Gail and Denvy
Almost 50 Years and Counting
Year One - 1970



First Alaskan Summer

     During the drive to Alaska Gail never had an opportunity to see or understand the vastness of the landscape or the height of the mountains. Forest fires blanketed the state with a smoke that shrouded the landscape and scenery.
     Their first home was a one room shack about 12 by 20 feet. They bought a hide-a-bed which served as a sofa during the day and a bed at night. Denvy built a counter for the kitchen area.
     One day Gail baked a pie which they ate sitting in the "bed." One of the Alaskan giant mosquitoes flew by and lit on the edge of Denvy's plate. Gail's reaction was to swap the little biter. She did and the pie flew into Denvy's face.
     One task of the summer was to sell the boats. The another was to buy the house just up the road with a young couple from the church and convert it into a duplex. Ed and Martha Keener were elementary teachers who got married a year earlier.

Exploring the Country

     Gail sat in the little shack with no friends and nothing to do during the days of the summer as Denvy went to work. So on weekends, as early as Friday evening, they headed for the wilds of the state, typically fishing and boating. The boats were large enough that between theirs and the Keener's, they could boat to a remote stream in the evening and share a picnic on a river bank while fishing for salmon.
     One weekend the two couples went fishing on the Kenai Peninsula. It was the weekend when the first man was to land on the moon, so at the scheduled time they went to the lobby of a small rustic hotel in Seward and watched as Neil Armstrong stepped on the moon for the first time.
     Later in the fall the house deal went through and the newly weds moved into a house without furniture. Gail took a job at API (Alaska Psychiatric Institute) and was trained to defend herself in the first locked ward of the hospital. At Christmas they borrowed money to buy themselves a piano for Christmas.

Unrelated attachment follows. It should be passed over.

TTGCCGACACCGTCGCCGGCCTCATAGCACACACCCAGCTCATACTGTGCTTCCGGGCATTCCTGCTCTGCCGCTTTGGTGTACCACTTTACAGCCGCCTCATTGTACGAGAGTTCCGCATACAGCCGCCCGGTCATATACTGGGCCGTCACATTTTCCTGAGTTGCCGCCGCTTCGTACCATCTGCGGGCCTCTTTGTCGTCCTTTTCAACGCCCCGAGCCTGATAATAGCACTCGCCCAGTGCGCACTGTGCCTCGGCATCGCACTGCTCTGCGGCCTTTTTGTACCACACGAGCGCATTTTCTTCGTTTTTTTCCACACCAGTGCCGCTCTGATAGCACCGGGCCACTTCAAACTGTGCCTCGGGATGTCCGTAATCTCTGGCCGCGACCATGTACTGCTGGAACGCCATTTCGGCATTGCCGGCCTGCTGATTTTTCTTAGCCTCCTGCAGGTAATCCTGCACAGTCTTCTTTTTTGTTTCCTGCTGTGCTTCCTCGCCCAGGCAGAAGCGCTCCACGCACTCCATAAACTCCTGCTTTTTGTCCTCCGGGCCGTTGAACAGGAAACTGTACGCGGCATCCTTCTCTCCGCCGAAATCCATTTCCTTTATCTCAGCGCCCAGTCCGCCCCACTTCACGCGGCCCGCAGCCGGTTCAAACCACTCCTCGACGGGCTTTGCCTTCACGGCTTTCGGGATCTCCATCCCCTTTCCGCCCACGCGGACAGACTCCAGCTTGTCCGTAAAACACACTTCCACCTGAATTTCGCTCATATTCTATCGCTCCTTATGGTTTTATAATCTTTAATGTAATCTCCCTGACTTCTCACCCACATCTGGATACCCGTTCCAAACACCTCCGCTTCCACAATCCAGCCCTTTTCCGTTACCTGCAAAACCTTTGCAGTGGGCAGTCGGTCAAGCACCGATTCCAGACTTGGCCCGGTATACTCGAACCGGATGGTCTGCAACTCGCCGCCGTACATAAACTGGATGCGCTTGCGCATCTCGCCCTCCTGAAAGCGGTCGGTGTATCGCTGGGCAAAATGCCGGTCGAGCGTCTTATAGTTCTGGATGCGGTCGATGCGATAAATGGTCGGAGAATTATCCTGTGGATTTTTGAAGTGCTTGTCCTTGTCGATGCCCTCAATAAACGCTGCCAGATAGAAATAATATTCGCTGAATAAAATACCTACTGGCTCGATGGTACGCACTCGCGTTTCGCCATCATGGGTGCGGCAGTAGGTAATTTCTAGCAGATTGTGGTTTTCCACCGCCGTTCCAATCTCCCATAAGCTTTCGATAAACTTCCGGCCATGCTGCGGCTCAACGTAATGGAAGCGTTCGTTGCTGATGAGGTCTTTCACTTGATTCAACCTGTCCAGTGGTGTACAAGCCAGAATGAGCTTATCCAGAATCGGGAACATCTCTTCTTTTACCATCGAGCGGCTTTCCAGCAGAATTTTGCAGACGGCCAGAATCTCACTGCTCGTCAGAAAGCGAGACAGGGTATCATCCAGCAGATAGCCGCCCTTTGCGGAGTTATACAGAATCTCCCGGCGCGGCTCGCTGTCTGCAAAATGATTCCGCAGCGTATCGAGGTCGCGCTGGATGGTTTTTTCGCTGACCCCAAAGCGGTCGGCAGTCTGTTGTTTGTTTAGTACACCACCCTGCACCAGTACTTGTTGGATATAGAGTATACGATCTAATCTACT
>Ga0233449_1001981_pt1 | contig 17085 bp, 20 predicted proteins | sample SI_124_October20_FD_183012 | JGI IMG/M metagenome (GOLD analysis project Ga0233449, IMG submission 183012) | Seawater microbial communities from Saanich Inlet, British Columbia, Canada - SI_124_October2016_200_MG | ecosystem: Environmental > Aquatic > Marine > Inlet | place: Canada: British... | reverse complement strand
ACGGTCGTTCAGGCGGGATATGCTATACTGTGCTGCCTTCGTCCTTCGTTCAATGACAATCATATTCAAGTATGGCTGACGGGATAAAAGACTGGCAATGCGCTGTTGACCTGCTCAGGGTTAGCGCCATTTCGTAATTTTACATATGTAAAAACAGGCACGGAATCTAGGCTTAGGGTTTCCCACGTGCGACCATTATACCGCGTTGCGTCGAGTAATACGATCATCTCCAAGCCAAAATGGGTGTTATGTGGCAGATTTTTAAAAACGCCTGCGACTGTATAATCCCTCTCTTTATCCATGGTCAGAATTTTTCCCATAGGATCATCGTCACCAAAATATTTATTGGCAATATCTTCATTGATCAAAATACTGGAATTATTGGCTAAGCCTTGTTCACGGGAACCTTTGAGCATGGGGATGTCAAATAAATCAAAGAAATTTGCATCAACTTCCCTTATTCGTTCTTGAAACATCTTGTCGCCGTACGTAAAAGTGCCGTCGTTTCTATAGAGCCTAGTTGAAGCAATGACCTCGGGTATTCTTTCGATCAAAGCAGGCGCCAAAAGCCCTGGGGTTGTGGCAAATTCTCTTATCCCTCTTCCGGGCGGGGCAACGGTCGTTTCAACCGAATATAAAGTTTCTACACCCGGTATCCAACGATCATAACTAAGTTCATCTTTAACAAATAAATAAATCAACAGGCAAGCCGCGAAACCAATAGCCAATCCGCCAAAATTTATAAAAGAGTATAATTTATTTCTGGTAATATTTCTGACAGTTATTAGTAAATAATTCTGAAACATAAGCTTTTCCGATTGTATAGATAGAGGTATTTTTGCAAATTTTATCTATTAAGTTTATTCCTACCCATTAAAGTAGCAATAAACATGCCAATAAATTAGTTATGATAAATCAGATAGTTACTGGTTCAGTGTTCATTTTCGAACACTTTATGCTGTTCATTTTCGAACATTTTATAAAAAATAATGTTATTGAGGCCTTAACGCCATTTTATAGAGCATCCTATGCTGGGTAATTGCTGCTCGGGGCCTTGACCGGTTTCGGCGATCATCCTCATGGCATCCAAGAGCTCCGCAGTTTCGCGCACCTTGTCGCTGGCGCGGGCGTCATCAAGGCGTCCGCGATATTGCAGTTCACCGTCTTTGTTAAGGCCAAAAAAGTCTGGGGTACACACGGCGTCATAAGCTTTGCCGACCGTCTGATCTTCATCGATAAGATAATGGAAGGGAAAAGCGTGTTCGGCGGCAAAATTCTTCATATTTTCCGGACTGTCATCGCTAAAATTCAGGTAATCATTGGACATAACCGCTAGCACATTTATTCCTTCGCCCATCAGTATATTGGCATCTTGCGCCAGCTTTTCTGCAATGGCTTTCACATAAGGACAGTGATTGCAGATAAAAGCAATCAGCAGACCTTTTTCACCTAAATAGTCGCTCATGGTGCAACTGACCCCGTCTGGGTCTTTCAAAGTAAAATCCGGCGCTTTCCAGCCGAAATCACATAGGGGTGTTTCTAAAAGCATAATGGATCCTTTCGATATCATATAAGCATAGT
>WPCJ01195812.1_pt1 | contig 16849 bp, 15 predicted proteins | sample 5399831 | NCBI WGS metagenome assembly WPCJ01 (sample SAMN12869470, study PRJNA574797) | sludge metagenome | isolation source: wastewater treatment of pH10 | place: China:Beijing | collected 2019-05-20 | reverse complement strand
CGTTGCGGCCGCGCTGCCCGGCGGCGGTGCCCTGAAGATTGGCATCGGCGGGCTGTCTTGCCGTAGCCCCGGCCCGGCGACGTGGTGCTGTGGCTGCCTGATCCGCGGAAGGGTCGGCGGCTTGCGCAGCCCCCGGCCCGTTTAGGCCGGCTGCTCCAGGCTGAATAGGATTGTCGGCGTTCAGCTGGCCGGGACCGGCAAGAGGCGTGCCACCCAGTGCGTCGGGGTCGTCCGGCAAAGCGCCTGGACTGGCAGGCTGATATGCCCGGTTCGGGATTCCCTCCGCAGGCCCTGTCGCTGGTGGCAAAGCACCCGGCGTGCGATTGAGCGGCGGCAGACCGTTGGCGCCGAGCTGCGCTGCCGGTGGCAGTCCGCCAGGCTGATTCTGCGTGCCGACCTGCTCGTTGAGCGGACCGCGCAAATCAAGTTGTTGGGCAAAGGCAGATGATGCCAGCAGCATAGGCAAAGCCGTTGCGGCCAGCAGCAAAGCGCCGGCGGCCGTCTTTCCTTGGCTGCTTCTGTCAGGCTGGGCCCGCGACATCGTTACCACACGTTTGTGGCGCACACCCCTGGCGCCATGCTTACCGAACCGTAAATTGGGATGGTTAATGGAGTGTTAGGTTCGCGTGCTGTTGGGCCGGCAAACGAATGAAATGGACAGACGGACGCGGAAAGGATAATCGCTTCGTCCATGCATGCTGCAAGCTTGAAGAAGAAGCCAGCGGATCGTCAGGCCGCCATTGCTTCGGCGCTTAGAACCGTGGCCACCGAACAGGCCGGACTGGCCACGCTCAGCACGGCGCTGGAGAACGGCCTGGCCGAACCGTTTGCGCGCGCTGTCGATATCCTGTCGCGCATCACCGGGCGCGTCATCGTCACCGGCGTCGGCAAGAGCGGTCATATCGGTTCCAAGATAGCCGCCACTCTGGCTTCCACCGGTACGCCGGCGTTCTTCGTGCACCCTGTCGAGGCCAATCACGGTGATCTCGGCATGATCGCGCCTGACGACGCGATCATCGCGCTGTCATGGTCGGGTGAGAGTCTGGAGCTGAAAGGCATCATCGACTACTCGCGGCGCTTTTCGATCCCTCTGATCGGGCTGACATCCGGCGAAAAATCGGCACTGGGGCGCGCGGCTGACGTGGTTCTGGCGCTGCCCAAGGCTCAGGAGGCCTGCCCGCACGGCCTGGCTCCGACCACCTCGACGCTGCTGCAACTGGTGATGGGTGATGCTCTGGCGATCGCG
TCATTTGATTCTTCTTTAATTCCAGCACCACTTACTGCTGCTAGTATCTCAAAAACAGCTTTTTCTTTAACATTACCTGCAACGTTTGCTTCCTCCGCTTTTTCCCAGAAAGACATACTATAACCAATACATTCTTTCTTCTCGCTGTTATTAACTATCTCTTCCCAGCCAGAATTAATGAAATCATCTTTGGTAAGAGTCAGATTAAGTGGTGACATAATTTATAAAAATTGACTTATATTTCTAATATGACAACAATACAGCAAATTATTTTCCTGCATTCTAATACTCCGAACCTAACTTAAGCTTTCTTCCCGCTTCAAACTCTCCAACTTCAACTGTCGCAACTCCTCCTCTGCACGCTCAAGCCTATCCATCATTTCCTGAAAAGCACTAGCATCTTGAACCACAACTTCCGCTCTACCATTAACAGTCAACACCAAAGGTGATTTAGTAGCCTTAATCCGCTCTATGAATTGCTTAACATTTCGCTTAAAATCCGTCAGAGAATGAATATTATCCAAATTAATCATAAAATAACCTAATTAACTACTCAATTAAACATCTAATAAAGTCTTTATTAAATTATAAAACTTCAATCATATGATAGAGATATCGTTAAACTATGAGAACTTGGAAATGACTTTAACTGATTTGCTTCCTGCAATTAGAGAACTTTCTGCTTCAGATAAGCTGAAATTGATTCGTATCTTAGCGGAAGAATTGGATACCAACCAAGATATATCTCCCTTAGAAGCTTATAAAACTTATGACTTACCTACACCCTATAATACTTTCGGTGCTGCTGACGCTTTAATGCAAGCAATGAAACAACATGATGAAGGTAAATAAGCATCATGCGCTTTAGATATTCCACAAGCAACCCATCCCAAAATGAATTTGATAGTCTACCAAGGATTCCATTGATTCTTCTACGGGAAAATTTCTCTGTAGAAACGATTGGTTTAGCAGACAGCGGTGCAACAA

A Sad End of the First Year

     In May, near the end of their first year of marriage, Keener's pickup died. In the process of finding a new pickup they discovered that the best deal was at Sax Motor in North Dakota. Denvy agreed to fly to North Dakota and drive a new pickup north for them. His parents picked him up at the Bismarck airport after an overnight flight from Anchorage. His father had bought the pickup and an outboard motor for another Alaskan and the rig was ready to go. They drove around the farm looking at the crops and as they drove, Denvy's father would say things like, "When I'm gone, you will need to do..." That evening Denvy and his brother, George, who would be a companion, headed north. Sixty hours they were home in Alaska with 3000 miles on the odometer.
     Less than a month later, on the first wedding anniversary of the wedding of Denvy and Gail, the phone call came that Denvy's father had died during the night. They flew to North Dakota for the funeral and Denvy stayed for a month to help with the haying season. About a week later Erwin's first grandchild, Pam, was born to Denvy's sister Avis.
      One day while unloading some farm equipment, the rigging slipped and hit George in the knee and essentially splitting the knee cap. Fortunately they were only about five miles from the doctor and so with a full load of hay Denvy rushed him to the doctor. They patched him up and days later Denvy returned to Gail and work back in Alaska.